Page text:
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The park is not open to the public.


San Rafael State Natural Area is a unique area with rolling hills, native grasses, and oak and cottonwood trees. This beautiful valley is the headwaters of the Santa Cruz River, which flows into Mexico then turns north back into the United States and eventually joins the Gila River. The riparian areas and native grass prairie are home to many species of plants and animals. One of the endangered plants, Huachuca Water Umbel grows in the river area. One can also see mule deer, javelina, antelope, bobcats, cougar, coyote, and many birds unique to the prairie.

The ranch was a Mexican Land Grant, San Rafael de la Zanja, purchased by Colin Cameron and partners in the late 1800s. In 1903 it was sold to William C. Greene, better known as Colonel Greene the “Copper Skyrocket”. William Greene had many properties totaling over 600,000 acres. This ranch extended into Mexico and at one time it was recorded that over 4,000 calves had been branded on this ranch in one year. Registered Hereford cattle were raised here for market and breeding.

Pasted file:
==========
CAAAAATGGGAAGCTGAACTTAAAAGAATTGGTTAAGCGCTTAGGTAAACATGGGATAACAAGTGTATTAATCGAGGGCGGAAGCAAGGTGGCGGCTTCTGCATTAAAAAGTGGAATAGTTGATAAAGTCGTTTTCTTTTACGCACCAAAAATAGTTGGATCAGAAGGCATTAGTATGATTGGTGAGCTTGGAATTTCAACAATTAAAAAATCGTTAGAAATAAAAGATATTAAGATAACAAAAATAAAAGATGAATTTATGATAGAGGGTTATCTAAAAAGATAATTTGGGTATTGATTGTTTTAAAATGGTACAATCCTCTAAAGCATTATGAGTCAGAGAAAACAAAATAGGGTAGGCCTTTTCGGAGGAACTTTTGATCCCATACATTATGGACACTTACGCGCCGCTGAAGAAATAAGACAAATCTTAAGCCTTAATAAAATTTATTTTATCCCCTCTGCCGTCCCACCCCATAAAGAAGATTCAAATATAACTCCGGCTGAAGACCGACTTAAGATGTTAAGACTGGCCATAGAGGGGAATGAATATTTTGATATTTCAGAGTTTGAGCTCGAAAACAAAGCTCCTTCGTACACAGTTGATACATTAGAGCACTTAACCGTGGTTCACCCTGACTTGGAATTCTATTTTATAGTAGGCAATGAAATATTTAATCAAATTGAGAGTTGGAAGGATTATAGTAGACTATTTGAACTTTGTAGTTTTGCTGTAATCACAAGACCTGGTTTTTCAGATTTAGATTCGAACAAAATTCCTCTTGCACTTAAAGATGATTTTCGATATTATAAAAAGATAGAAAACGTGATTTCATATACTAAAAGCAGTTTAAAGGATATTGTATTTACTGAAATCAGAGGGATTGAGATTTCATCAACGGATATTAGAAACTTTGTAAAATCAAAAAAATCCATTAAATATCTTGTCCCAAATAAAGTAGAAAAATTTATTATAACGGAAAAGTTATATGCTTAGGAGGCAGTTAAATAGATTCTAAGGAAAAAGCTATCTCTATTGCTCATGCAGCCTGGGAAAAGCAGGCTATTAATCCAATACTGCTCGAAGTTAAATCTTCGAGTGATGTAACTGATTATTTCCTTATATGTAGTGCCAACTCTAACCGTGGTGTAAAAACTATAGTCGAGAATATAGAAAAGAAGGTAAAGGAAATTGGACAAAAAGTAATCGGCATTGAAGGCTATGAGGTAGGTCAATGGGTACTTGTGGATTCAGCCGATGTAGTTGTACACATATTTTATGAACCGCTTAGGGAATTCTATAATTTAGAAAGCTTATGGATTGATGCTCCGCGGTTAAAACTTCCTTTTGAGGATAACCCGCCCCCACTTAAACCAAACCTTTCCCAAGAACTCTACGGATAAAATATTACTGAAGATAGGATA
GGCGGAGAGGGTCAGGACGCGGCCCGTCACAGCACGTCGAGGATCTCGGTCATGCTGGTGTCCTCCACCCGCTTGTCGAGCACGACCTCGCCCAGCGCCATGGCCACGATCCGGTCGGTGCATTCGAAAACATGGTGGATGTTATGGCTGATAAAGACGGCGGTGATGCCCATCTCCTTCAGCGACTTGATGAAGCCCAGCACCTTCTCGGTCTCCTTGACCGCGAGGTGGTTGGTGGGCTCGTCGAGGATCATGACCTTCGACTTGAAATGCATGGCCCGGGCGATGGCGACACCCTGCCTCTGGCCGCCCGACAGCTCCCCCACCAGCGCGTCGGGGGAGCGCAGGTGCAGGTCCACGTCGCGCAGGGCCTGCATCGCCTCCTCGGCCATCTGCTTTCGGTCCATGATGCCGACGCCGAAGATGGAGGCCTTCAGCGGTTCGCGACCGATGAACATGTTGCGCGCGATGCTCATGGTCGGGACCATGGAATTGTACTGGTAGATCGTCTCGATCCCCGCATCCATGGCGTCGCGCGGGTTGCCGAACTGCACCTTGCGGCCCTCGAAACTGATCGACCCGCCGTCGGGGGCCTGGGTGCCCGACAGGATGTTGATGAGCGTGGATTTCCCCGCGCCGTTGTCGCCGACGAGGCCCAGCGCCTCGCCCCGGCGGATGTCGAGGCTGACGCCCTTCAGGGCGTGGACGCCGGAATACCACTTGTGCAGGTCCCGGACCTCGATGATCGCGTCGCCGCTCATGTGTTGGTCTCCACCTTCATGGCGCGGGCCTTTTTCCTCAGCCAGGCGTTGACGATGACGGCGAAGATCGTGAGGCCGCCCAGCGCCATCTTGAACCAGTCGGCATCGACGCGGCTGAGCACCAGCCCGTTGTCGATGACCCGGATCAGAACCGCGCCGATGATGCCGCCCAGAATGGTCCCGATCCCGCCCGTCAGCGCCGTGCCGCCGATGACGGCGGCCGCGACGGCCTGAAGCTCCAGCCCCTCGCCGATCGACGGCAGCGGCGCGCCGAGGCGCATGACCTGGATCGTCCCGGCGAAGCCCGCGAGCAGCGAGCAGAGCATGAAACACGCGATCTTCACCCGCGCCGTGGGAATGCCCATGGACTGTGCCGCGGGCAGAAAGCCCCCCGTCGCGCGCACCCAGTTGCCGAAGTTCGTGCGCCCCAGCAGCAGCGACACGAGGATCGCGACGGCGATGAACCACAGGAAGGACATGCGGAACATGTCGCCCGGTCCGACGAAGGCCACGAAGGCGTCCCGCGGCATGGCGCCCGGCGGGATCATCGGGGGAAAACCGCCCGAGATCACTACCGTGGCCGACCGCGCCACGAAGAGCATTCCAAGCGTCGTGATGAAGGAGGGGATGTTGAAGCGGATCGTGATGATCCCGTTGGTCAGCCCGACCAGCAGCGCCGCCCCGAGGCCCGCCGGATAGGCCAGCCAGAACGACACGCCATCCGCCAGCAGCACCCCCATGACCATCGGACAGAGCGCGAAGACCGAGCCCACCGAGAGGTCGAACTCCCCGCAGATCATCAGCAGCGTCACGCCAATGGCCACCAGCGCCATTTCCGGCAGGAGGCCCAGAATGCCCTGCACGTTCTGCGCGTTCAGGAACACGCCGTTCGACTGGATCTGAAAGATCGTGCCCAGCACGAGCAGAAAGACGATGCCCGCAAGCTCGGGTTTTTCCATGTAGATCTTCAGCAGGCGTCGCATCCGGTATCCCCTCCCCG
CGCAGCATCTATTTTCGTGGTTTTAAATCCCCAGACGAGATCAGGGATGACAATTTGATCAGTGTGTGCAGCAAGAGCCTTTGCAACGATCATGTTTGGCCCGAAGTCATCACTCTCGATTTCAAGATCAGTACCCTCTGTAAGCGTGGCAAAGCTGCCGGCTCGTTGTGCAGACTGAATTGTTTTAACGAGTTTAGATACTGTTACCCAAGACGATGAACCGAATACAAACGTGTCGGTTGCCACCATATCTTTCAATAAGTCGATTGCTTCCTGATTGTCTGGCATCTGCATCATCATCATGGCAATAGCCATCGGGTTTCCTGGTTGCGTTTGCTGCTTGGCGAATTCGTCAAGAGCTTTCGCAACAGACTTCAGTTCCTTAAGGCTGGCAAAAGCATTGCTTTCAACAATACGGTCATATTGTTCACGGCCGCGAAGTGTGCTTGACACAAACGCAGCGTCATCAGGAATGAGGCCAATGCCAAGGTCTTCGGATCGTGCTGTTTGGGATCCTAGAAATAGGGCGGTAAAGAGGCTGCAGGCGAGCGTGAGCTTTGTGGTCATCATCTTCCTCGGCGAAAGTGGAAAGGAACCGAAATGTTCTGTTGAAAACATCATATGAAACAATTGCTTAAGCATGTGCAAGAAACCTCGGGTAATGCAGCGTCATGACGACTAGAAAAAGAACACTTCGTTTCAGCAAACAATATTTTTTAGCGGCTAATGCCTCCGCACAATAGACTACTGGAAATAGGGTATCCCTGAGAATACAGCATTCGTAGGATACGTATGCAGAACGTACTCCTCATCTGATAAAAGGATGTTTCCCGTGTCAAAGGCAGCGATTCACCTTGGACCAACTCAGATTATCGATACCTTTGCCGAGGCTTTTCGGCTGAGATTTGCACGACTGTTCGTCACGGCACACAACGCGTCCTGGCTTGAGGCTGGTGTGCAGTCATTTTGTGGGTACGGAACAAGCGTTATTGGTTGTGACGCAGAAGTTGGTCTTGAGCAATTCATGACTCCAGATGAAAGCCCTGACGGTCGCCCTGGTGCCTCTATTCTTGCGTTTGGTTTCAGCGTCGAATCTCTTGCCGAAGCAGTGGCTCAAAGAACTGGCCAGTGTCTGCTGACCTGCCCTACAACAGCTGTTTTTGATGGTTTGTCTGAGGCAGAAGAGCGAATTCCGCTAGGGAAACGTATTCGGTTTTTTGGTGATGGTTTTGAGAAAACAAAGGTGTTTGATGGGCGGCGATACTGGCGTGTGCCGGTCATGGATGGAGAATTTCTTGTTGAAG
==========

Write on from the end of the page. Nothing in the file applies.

In 1998 the ranching era ended here. The ranch was sold to The Nature Conservancy after the passing of William Greene's daughter Florence Greene Sharp. Arizona State Parks purchased 3,557 acres of the property in 1999, as a Natural Area. The purchase was made with Heritage Funds which are used to preserve open areas. State Parks also owns a conservation easement on the remainder of the original ranch. In 2008 the ranch headquarters was designated as a National Historic District. 

The territorial-style ranch house, built in 1900, is over 9,000 square feet. The landscape and house have been featured in many movies. 

At this time there are no plans to open the park to the public. Forest Service Road 61, a dirt road, traverses through the park so those interested in seeing the landscape can drive through.

San Rafael State Natural Area is currently not open to the public. The Natural Area preserves a native grassland area that has not suffered problems of shrubs and cactus invasion, nor has it been taken over by exotic plant species that affect so much of this vegetation type elsewhere in Arizona and the Southwest.

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